You’re going to forget about it in the morning

Social computing takes a commitment. It can’t be a start and stop kind of thing. Once you engage with your community, you aren’t going to be able to go back to ignoring them. So be sure you have a long-term, sustainable commitment to social computing before venturing forth.

Openness is a problem for you

This one is pretty much self-explanatory. If your org­an­iz­­ational style emphasizes secrecy, security, and a lack of sharing, you’re not going to succeed with social computing. Ask yourself what you’re hiding, and why, and whether you can open up before getting involved with social media.

You’re only there to sell

If you think social computing is just about selling, or marketing, or pushing messages into just another media channel, better to forget it. Remember that social media involves relationships and two-way conversation, and that you must respect your comm­unity’s point of view to be successful. You should also be wary if your leadership plans on having others masquerade as them online. Social media is about trans­parency, not facades.

You view social media as a numbers game

This is a common attitude toward social media. You see it on LinkedIn among the LIONs (There’s more on that in the What is a LinkedIn LION ™? section) The number of followers on social media is generally not what your business should concentrate on. The quality of your interactions with your community is vastly more important than the quantity.

You sometimes resort to name calling

We decided to edit this one. Barone’s original number 7 was: You’re inclined to call people’s wives “douchettes.” Apparently, a CEO actually did call some­one’s wife a douchette, [2] although not online. Nevertheless, if your business has folks in it who might be inclined to disparage others, think twice about bringing this sort of thing to social computing.

You think Twitter is a social media strategy

We hope you know by now that we think you shouldn’t get into social computing without first understanding how it can support your organization’s strategy, and without creating a social media strategy to guide your usage. There are lots of consultants out there that think putting together a Twitter campaign, or a Facebook page, or a few YouTube videos is a great way to get started with social media. Tell that to Motrin.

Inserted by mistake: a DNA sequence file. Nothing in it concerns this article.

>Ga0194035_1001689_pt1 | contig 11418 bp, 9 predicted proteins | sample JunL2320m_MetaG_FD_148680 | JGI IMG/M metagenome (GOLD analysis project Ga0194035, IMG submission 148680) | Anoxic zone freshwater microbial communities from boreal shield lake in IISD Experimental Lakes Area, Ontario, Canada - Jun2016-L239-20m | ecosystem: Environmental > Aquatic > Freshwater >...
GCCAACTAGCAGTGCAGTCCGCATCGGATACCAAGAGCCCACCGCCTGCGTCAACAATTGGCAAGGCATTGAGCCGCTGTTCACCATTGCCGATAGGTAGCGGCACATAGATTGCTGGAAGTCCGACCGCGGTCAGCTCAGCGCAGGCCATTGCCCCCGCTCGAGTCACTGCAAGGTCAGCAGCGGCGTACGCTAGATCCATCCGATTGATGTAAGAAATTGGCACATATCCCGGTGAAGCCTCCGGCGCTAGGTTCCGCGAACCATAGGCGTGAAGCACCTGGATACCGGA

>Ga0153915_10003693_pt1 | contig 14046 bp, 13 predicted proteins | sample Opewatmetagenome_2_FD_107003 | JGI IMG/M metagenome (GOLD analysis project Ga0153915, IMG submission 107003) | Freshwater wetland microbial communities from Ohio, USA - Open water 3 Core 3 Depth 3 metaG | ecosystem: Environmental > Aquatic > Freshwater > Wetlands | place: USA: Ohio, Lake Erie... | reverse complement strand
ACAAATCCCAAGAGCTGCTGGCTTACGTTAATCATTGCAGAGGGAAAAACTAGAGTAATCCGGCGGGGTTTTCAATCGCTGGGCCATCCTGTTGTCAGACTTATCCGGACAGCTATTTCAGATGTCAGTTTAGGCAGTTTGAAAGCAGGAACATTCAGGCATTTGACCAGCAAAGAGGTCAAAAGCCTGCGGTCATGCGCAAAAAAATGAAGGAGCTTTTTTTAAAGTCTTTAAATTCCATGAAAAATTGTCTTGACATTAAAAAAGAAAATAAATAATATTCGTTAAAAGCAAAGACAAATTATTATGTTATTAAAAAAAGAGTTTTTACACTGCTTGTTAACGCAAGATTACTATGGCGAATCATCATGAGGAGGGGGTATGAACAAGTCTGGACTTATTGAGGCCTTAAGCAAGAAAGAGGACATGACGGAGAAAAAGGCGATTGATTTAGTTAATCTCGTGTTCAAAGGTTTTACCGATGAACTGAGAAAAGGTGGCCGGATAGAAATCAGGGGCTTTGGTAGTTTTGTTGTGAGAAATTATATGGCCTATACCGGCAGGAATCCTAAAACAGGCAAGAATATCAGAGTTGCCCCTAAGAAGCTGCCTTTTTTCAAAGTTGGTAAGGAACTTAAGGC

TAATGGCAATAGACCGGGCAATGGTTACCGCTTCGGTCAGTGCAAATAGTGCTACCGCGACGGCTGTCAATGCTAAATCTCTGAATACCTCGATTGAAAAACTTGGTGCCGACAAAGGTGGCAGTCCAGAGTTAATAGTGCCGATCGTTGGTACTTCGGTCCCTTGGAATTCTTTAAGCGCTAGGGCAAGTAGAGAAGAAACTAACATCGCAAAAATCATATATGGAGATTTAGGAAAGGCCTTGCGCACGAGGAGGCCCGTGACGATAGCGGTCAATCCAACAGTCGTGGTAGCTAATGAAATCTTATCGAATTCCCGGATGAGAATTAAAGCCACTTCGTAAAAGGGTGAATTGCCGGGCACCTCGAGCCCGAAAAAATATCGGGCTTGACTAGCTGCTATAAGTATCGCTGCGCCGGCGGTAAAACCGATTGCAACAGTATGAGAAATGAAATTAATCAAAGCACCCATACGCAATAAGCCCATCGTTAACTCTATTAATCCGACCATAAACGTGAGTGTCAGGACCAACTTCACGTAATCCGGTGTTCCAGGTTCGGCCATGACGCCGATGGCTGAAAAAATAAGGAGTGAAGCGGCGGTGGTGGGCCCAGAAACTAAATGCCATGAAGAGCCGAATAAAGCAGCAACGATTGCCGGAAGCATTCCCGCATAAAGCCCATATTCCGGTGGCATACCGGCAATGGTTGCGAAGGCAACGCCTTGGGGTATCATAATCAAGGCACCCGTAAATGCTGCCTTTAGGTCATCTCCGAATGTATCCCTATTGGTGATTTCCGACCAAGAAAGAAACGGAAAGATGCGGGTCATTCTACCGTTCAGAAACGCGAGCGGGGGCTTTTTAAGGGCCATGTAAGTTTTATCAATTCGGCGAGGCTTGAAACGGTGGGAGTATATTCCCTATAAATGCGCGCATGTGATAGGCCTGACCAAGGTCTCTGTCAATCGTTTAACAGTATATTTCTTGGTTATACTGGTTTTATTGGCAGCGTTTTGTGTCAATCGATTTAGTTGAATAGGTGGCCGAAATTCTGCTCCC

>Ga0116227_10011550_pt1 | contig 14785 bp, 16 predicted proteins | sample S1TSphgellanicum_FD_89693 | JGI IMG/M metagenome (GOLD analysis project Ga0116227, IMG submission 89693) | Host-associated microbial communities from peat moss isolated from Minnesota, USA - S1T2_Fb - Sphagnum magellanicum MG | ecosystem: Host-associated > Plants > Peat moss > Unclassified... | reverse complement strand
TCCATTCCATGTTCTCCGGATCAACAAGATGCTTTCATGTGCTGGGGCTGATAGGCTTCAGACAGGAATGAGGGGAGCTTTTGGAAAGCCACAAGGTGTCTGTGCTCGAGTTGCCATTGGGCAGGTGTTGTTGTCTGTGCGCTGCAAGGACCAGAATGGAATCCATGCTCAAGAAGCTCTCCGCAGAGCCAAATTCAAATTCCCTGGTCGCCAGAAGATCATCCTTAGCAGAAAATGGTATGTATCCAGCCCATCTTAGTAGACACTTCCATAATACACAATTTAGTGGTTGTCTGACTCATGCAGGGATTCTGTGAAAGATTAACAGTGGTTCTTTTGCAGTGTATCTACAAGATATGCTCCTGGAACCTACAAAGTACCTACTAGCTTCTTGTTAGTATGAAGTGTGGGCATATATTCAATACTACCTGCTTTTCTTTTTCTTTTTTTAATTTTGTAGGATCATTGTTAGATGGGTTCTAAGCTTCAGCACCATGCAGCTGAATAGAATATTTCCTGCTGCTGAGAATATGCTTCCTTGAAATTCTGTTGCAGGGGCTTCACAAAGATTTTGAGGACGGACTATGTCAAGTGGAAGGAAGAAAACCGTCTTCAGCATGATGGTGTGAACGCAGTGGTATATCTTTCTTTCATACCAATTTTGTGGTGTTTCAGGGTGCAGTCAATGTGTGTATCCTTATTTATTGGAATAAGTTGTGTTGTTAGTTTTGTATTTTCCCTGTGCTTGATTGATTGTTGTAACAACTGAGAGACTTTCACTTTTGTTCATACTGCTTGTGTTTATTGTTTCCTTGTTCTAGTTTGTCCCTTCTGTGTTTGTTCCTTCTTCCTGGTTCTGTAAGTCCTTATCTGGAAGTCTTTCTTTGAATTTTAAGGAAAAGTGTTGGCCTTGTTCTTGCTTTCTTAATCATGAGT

You don’t have a “social” culture

There are lots of signs of an anti-social-computing culture. The tendency to run everything by the lawyers. Endless rounds of revisions with final approval by top executives. A prohibition of social media site usage while at work. Blocking YouTube. Some of these tendencies can be overcome, and some might be enough to indicate problems with social computing acceptance. If your general organizational culture emphasizes tightly controlling the message, you’re not likely to succeed with social media.

You don’t have permission

In Barone’s list, this item refers to staff who attempt to speak for the business without authorization, but we turn this around a little bit to mean, “Can you give your stakeholders permission to represent your business?” When you think about it, your staff, customers, and other stakeholders DO represent your business, every day, and can work on your behalf. But it’s sometimes a hard step for an organization to let go enough to enable them to do the same on social media. Be sure you can let go before engaging with social media.

Do a Quick Survey of Your Stakeholders

To help determine if you’re ready for social media, a social computing assessment can identify those who will embrace social computing, and who will resist. It also helps identify those who are willing but need training on how to use social computing.

The assessment can be done online using the Social Media Performance Group’s free Social Media Readiness Survey[3] or via pen and paper using the version reproduced on page 55.

Do a Quick Survey of Your Customers

It is important to know what customers and prospects already know about social media so you can target your efforts to their ability to respond online. If your target audience is largely offline, you will want to use social media inside your company rather than externally.

It’s important to realize that, due to socio-economic diff­erences, many groups may not have regular access to social computing, which obviously can significantly alter your strategy in engaging them online. In your survey, you may want to segment prospects and customers by socio-economic status, which may affect how easily you can reach them via social media.

If your audience doesn’t have computer-based online access, you may be able to reach them online via their mobile phones. In this case, you should consider using the Social Media Performance Group’s free Mobile Social Media Use Survey. [4] The survey can also be found in the second part of the Social Media Performance Group Social Media Readiness Survey™, reproduced in the next section, and live at:

After your survey is done, take a look at the results and divide the respondents into at least two groups: those who are likely to respond to social media, and those who probably won’t. You’ll need to base your social media plans on the com­position of these groups. If, for example, the non-social-media group represents the majority of your stakeholders, you may want to consider educational approaches to help them learn about the benefits of social media. On the other hand, if the social-media-using group is large, you may want to consider more-sophisticated approaches to identify and enable your supporters via social media.

Assess Related Businesses

Identify closely-related businesses and partners you deal with on a regular basis, especially those with similar or com­plementary missions, particularly in your region. Find out what they are doing with social media. Not only might this give you ideas for your own approach, you may be able to team up with them to help further your social media reach.

Up next: Decide What Your Business Will Do About Social Computing

Want to read the whole book? Order at and save $5 using Coupon Code 62YTRFCV

Outspoken Media provides online marketing services. Barone’s list is at:

Hear the audio at:

SMPG’s Social Media Readiness Survey:

Social Media Performance Group’s Mobile Social Media Use Survey: